J. Scott Bryson is Assistant Professor of English at Mount St. Mary's College in Los Angeles. He is the editor of Ecopoetry: A Critical Introduction (University of Utah Press, 2002), and he is co-editor (with Roger Thompson) of two Dictionary of Literary Biography volumes on nature writing. His other publications include work on Joy Harjo, W.S. Merwin, Henry David Thoreau, Thomas Pynchon, Virginia Woolf, and on teaching composition. He is currently completing a second book manuscript, an examination of the ecopoetry of Wendell Berry, Joy Harjo, Mary Oliver, and W.S. Merwin.
Zoe Artemis is a subterranean Mediterranean Sufi and Creative Arts Therapist living in New York City. Having recently retired from a 20-year dance career she is moving into writing, chanting, and performance art. She worked in The President Carter White House from 1977-79.
Kenneth Gill was born in 1982. He lives in California and has "has accomplished nothing of interest to
Bart Plantenga is an Amsterdam-based writer of nonfiction and metafiction, and the author of Beer Mystic and Spermatagonia: The Isle of Man. He is also a radiomaker and is currently writing a book about yodeling.
Valery Oisteanu is a writer and artist with international flavor. Born in Russia (1943) and educated in Romania. He adopted Dada and Surrealism as a philosophy of art and life. Emigrating to New York City in 1972, he has been writing in English for the past 28 years. He is the author of 10 books of poetry, a book of short fiction and a book of essays in progress. As a collagist he was featured in John Digby's "Collage Handbook" published by Thames & Hudson. He has exhibited in New York and abroad. His work is in many international permanent collections. He often illustrates his writings with Surrealist collages. As a performer VO is well known to downtown NYC audiences, performing every season with the exception of the summer, when he goes on tour abroad. He is always well received in theaters and clubs specializing in poetry and music where he presents original Zen Dada performances in his unmistakable style "Jazzoetry." As a photographer he specializes in portraits of famous literati's and artists such as Borges, Bowles, Ionesco, Paz, Warhol, Raushenberg etc. As a video documentarian he wrote produced and filmed a five part documentary for European TV called "Rhythms and Rituals in Bali."
Tom Sanders grew up in the Mississippi delta to become a rolling stone and a journalist. The profession allowed him the opportunity to travel a considerable amount of the planet and live in such diverse places as Miami, Guam, London, New York and Tokyo. He made the pilgrimage to Graceland, toured Imelda Marcos' closet, resisted the urge to flip a coin on the cadaver's forehead at Lenin's tomb, and drank rum with the deceased Hemingway while watching the sunrise over the writer's grave in Idaho. He reacted to his mid-life crisis by dropping out and buying a historic and dilapidated old hotel on a remote Florida barrier island in the Gulf of Mexico. The experience provided him with plenty of colourful characters and background for his writing endeavours. It also drove him nuts. Recovered now, he lives in Frankfurt, Germany, where he is an excellent houseboy for his Yorkshire wife Raspberry Tart when he is not hanging out with his friend The Real Kramer in Manhattan. He wishes he could live underwater. He spends his days with his faithful basset hound Barnaby, seeking inspiration, and trying to write something worthwhile before he gets sucked into the cosmic hereafter.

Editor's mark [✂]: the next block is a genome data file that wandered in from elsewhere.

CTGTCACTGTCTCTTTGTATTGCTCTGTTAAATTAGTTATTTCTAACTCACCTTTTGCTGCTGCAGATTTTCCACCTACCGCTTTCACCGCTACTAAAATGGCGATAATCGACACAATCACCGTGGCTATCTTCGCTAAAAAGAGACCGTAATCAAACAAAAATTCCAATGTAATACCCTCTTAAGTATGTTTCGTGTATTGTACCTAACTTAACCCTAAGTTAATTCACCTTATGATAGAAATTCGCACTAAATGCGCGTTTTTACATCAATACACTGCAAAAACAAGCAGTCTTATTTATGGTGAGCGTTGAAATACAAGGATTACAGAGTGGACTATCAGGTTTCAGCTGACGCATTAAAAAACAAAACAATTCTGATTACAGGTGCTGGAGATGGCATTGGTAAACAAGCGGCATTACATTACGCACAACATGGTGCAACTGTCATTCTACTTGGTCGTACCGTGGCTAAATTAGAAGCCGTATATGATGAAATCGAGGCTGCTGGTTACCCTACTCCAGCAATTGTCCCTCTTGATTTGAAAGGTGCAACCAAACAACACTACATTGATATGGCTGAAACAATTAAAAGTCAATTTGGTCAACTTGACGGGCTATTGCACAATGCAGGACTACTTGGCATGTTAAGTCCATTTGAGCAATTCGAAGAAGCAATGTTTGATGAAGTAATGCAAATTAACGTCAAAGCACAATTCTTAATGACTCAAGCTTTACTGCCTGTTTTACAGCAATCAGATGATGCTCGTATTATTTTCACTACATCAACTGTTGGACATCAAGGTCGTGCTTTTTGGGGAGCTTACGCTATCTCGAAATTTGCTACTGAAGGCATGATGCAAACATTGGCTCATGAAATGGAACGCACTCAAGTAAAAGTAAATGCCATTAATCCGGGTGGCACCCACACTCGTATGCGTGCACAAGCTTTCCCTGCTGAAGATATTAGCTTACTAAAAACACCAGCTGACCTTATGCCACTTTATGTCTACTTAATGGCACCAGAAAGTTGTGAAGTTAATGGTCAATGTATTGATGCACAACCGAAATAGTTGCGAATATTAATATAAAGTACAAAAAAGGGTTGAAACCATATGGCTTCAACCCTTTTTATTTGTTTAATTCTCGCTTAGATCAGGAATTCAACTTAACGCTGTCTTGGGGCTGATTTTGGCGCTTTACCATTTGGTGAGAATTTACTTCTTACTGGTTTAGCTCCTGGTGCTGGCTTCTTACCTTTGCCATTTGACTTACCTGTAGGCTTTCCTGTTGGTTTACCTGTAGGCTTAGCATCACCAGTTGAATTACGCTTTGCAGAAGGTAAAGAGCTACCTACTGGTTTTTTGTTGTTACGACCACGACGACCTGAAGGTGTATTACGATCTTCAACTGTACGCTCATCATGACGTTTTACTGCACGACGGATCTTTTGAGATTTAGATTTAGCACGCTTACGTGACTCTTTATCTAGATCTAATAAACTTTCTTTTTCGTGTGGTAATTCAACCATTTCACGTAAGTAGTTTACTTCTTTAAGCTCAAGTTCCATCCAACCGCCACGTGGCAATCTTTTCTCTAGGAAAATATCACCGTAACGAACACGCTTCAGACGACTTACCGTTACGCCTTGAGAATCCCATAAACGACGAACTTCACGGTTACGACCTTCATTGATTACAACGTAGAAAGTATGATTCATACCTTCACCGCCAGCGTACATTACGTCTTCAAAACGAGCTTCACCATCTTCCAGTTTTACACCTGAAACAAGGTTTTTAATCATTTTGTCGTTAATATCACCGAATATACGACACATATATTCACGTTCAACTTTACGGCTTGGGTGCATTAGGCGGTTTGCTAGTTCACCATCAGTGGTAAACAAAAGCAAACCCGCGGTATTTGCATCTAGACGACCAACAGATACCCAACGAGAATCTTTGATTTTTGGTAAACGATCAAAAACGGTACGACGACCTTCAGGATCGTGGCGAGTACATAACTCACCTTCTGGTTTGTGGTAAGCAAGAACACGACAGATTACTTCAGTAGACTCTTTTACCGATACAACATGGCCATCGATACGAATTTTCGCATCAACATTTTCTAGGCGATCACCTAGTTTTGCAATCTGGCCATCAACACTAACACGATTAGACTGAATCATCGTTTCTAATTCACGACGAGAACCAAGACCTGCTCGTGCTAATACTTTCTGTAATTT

Path (of grieving)
John Aiello has written extensively on the Beat Generation since 1988. Aside from his work as a journalist, Aiello has written some 15,000 poems. Working mostly in pocket notebooks, Aiello blends the short lines of William Carlos Williams with the word fever of the late Jack Kerouac. "Writing is truly a sacred practice," Aiello once wrote in an essay. "The blank page like an altar like a new-born planet of infinite dimension. Images at once grow wings and twist into 'sound', perfect and sleek, moving through the holy mysteries of the eye. A truly sacred practice that, in the end, has defied all practical explanation." Presently, Aiello is adapting a newspaper article he wrote about the murder of his paternal grandfather into a feature film script.
Jeff Bryant was born and raised in Alabama but finally escaped from the clutches of the South a few years ago. After a harrowing cross-country move, he now lives in San Diego where he is an editor at the former Academic Press. He has published fiction, poetry, and essays--both in print and on the Web. A book of poems is due out in the winter of 2002. You can read more of his writing at www.syntaxofthings.com.